Preparing for transport, the Officer attempted to handcuff Defendant, in accordance with his department's policy to handcuff individuals transported by police vehicles. Due to Defendant's large frame, Defendant could not put his hands together behind his back. The Officer reached for his handcuff pouch, and when the "snap of the handcuff pouch happened, " Defendant became aggressive, used "foul language[, ]" tensed up, and tried to pull away from the Officer. The Officer testified that, in response, he tried to get control of Defendant. The Officer pushed Defendant into the side of his police vehicle. The Officer testified that once Defendant resisted, he was under arrest for "resist, delay and obstruct[, ]" and he told Defendant he was under arrest.

         Defendant tried to turn around and "raised his fist as if to throw a punch[, ]" causing the Officer to disengage and stand back. The Officer pointed his Taser at Defendant, giving commands and advising him he was under arrest. Defendant took flight, and the Officer gave chase, Taser in hand. Defendant fell to the ground, lying on his back. The Officer commanded Defendant to roll over and place his hands behind his back. Defendant refused to comply, and raised his feet and hands towards the Officer, "taking a combat stance." The Officer fired his Taser, incapacitating Defendant for five seconds. The Officer testified that the "whole time [he] had been on the radio advising [he] was in a chase" and Defendant had been Tased. When Defendant began removing the Taser's probes, the Officer attempted to tase him again, but it was ineffective, as Defendant had removed one of the leads.

         Defendant took flight a second time, and the Officer chased him. The Officer tackled Defendant. The Officer testified: "It's at this time that the fight was on." Defendant began striking the Officer, and the Officer responded, striking Defendant. The Officer testified that "the whole time [he was] giving verbal, clear commands, [and] also trying to talk on [his] radio."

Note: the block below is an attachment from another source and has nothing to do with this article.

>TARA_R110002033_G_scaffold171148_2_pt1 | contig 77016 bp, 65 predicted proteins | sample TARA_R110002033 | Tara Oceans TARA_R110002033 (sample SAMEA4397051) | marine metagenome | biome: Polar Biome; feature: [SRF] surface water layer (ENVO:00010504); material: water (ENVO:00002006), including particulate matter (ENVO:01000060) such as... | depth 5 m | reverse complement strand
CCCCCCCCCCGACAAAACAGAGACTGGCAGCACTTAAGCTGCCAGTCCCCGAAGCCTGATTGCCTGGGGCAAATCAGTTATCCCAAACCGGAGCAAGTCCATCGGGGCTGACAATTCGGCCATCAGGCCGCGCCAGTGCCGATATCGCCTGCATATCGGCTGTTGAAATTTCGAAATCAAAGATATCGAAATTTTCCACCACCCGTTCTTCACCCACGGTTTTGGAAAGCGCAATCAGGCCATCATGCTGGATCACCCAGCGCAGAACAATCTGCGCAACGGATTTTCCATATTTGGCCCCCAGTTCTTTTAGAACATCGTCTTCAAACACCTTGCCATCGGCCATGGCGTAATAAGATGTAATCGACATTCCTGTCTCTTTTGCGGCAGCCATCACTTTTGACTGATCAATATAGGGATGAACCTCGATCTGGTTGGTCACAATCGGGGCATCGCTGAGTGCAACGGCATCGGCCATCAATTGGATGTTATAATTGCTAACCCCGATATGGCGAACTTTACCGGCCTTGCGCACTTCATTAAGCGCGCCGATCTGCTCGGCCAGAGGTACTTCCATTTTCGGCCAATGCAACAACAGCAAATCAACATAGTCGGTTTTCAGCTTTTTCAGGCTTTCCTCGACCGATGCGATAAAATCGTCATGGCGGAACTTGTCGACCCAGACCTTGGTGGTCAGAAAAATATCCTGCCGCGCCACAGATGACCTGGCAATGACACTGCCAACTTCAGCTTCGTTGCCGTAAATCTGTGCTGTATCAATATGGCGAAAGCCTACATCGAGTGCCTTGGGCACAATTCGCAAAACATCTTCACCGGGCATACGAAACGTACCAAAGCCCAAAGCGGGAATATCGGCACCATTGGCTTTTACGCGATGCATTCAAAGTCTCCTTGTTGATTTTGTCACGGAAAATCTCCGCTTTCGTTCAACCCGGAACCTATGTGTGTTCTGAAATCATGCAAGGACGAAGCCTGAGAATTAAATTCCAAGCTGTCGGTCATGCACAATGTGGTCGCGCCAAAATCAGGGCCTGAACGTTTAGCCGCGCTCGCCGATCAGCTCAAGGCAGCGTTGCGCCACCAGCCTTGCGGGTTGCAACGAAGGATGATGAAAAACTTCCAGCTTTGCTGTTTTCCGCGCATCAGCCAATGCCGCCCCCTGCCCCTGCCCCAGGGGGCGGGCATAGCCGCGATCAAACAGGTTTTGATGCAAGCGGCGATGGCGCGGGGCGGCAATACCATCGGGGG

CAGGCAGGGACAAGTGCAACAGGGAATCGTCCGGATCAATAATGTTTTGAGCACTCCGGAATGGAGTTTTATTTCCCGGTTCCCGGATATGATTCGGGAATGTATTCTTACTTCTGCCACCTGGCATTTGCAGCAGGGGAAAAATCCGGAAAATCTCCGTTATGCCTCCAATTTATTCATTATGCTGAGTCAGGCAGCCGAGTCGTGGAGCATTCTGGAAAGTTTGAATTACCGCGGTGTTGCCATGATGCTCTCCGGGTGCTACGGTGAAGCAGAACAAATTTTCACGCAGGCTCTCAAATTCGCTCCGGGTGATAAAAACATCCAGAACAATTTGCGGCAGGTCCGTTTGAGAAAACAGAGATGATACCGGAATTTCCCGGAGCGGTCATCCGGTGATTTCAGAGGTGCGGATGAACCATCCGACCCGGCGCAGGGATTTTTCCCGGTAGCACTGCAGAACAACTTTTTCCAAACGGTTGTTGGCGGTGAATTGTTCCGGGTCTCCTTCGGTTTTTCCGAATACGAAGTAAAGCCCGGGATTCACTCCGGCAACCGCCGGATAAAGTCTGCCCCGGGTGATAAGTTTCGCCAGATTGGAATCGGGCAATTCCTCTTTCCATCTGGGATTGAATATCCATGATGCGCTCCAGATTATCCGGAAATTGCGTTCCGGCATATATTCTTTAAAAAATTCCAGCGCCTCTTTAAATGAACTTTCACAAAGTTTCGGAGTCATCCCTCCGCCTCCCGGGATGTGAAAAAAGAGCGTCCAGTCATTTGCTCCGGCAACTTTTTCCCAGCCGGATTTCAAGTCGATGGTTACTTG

The Officer's radio was positioned on his shirt, at the center of his chest. At one point, Defendant grabbed the radio and "slung it off to the side" so that the Officer could no longer use it. The blows continued. Defendant reached down and grabbed the Officer's pistol. The two struggled, and the Officer eventually regained control of the pistol. The Officer struck Defendant's thigh with his Asp Baton, but then threw it away because it was ineffective to restrain Defendant.

         The Officer, still on top of Defendant, "took a rear mount" and placed his left forearm in front of Defendant's face to try to hold him down. Defendant continued to fight, and bit the Officer's left forearm, causing the Officer to reposition. Defendant bit him a second time, causing the Officer to release Defendant. Defendant tried to turn around, so the Officer again repositioned. Defendant bit him a third time, on the Officer's right bicep. Defendant was then able to get "a front mount" on top of the Officer. When the Officer's backup arrived, the Officer was lying on his back, attempting to defend himself. The Officer and Defendant continued to struggle as backup assisted in securing Defendant.

         The Officer's injuries included: sustained puncture wounds on his left forearm and right bicep, severe bruising and depressions, permanent scarring, and scabbing. The scarring includes a large circle on his right bicep, "just over a half an inch to an inch in a circle" with a "large depression[, ]" and "a deep ridge" on his left arm. The Officer experienced loss of sleep and extreme stress. He also had to be tested multiple times for communicable diseases, which he described as "extremely nerve-racking[.]"